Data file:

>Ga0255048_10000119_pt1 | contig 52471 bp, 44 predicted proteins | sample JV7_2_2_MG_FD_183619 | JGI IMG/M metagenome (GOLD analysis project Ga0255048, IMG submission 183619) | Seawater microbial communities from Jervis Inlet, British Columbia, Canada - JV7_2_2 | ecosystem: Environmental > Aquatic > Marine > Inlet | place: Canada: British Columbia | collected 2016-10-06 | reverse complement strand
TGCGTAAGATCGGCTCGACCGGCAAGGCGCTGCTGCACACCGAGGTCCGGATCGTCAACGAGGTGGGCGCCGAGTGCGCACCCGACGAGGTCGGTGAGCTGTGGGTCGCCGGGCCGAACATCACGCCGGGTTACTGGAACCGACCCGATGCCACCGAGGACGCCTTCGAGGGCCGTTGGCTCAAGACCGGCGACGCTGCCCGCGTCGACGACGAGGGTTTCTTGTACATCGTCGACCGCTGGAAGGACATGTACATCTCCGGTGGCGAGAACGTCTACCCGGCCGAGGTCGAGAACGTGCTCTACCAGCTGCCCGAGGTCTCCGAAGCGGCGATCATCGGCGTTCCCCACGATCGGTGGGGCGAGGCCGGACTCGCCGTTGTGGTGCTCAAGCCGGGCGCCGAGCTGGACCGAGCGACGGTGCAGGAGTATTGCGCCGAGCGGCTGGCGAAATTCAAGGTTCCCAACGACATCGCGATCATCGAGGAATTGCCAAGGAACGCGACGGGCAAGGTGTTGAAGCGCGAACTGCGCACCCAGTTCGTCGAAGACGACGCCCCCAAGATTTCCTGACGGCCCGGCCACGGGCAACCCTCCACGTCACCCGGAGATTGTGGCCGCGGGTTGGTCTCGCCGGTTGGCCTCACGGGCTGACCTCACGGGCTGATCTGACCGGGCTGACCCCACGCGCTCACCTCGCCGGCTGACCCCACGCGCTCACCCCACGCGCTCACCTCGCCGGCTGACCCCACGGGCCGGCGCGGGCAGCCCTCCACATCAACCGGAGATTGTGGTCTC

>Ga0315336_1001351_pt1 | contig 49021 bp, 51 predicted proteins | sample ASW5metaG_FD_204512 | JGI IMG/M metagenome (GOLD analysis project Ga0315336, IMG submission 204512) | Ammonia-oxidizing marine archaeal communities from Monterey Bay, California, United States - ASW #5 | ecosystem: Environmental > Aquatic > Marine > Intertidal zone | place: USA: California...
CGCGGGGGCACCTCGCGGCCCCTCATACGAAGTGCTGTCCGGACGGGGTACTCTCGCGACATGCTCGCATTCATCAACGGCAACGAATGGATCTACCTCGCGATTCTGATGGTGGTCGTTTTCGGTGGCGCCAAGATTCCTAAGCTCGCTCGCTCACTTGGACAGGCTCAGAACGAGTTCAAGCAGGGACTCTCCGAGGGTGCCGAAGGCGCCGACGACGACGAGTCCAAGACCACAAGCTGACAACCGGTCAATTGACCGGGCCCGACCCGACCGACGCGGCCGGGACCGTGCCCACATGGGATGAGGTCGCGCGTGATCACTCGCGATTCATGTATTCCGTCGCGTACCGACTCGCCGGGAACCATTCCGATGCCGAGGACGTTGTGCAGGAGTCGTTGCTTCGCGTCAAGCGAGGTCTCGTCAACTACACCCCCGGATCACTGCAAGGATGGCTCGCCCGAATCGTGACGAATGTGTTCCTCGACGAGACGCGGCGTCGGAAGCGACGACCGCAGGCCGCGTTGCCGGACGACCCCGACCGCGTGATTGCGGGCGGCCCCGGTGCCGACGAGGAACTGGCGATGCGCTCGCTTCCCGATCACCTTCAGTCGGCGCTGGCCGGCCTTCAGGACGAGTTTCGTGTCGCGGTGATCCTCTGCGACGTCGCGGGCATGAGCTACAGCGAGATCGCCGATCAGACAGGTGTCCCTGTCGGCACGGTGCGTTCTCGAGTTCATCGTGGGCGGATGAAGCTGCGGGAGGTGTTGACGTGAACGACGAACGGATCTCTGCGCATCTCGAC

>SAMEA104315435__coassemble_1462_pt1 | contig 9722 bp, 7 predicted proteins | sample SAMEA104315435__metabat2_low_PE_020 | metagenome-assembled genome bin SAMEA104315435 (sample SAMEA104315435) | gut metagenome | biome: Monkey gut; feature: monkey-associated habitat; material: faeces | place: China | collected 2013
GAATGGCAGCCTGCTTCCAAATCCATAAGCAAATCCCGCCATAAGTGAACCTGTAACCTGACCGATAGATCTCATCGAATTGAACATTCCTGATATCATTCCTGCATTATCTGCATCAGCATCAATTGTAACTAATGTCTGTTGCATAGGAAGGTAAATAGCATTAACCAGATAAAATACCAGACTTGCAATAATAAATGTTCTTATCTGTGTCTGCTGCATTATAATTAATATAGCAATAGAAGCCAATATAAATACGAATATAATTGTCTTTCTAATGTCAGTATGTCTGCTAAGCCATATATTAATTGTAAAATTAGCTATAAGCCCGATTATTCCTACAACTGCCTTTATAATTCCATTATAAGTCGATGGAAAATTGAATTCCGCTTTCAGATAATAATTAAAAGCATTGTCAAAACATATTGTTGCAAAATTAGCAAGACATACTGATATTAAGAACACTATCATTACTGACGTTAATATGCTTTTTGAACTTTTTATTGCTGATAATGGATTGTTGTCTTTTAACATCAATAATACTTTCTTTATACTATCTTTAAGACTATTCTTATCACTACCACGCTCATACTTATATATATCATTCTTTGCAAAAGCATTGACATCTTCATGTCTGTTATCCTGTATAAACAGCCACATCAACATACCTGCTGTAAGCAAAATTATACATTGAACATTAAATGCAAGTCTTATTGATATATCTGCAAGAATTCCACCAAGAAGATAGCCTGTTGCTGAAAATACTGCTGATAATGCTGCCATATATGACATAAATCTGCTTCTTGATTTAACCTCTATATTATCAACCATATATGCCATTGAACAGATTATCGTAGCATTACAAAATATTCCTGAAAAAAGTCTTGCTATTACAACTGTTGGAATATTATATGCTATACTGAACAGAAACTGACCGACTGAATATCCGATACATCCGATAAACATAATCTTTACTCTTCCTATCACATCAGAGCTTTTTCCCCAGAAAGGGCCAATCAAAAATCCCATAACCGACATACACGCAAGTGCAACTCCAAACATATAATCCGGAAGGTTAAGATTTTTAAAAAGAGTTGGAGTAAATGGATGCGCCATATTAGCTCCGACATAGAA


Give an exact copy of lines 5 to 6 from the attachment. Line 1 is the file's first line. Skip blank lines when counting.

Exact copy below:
>SAMEA104315435__coassemble_1462_pt1 | contig 9722 bp, 7 predicted proteins | sample SAMEA104315435__metabat2_low_PE_020 | metagenome-assembled genome bin SAMEA104315435 (sample SAMEA104315435) | gut metagenome | biome: Monkey gut; feature: monkey-associated habitat; material: faeces | place: China | collected 2013
GAATGGCAGCCTGCTTCCAAATCCATAAGCAAATCCCGCCATAAGTGAACCTGTAACCTGACCGATAGATCTCATCGAATTGAACATTCCTGATATCATTCCTGCATTATCTGCATCAGCATCAATTGTAACTAATGTCTGTTGCATAGGAAGGTAAATAGCATTAACCAGATAAAATACCAGACTTGCAATAATAAATGTTCTTATCTGTGTCTGCTGCATTATAATTAATATAGCAATAGAAGCCAATATAAATACGAATATAATTGTCTTTCTAATGTCAGTATGTCTGCTAAGCCATATATTAATTGTAAAATTAGCTATAAGCCCGATTATTCCTACAACTGCCTTTATAATTCCATTATAAGTCGATGGAAAATTGAATTCCGCTTTCAGATAATAATTAAAAGCATTGTCAAAACATATTGTTGCAAAATTAGCAAGACATACTGATATTAAGAACACTATCATTACTGACGTTAATATGCTTTTTGAACTTTTTATTGCTGATAATGGATTGTTGTCTTTTAACATCAATAATACTTTCTTTATACTATCTTTAAGACTATTCTTATCACTACCACGCTCATACTTATATATATCATTCTTTGCAAAAGCATTGACATCTTCATGTCTGTTATCCTGTATAAACAGCCACATCAACATACCTGCTGTAAGCAAAATTATACATTGAACATTAAATGCAAGTCTTATTGATATATCTGCAAGAATTCCACCAAGAAGATAGCCTGTTGCTGAAAATACTGCTGATAATGCTGCCATATATGACATAAATCTGCTTCTTGATTTAACCTCTATATTATCAACCATATATGCCATTGAACAGATTATCGTAGCATTACAAAATATTCCTGAAAAAAGTCTTGCTATTACAACTGTTGGAATATTATATGCTATACTGAACAGAAACTGACCGACTGAATATCCGATACATCCGATAAACATAATCTTTACTCTTCCTATCACATCAGAGCTTTTTCCCCAGAAAGGGCCAATCAAAAATCCCATAACCGACATACACGCAAGTGCAACTCCAAACATATAATCCGGAAGGTTAAGATTTTTAAAAAGAGTTGGAGTAAATGGATGCGCCATATTAGCTCCGACATAGAA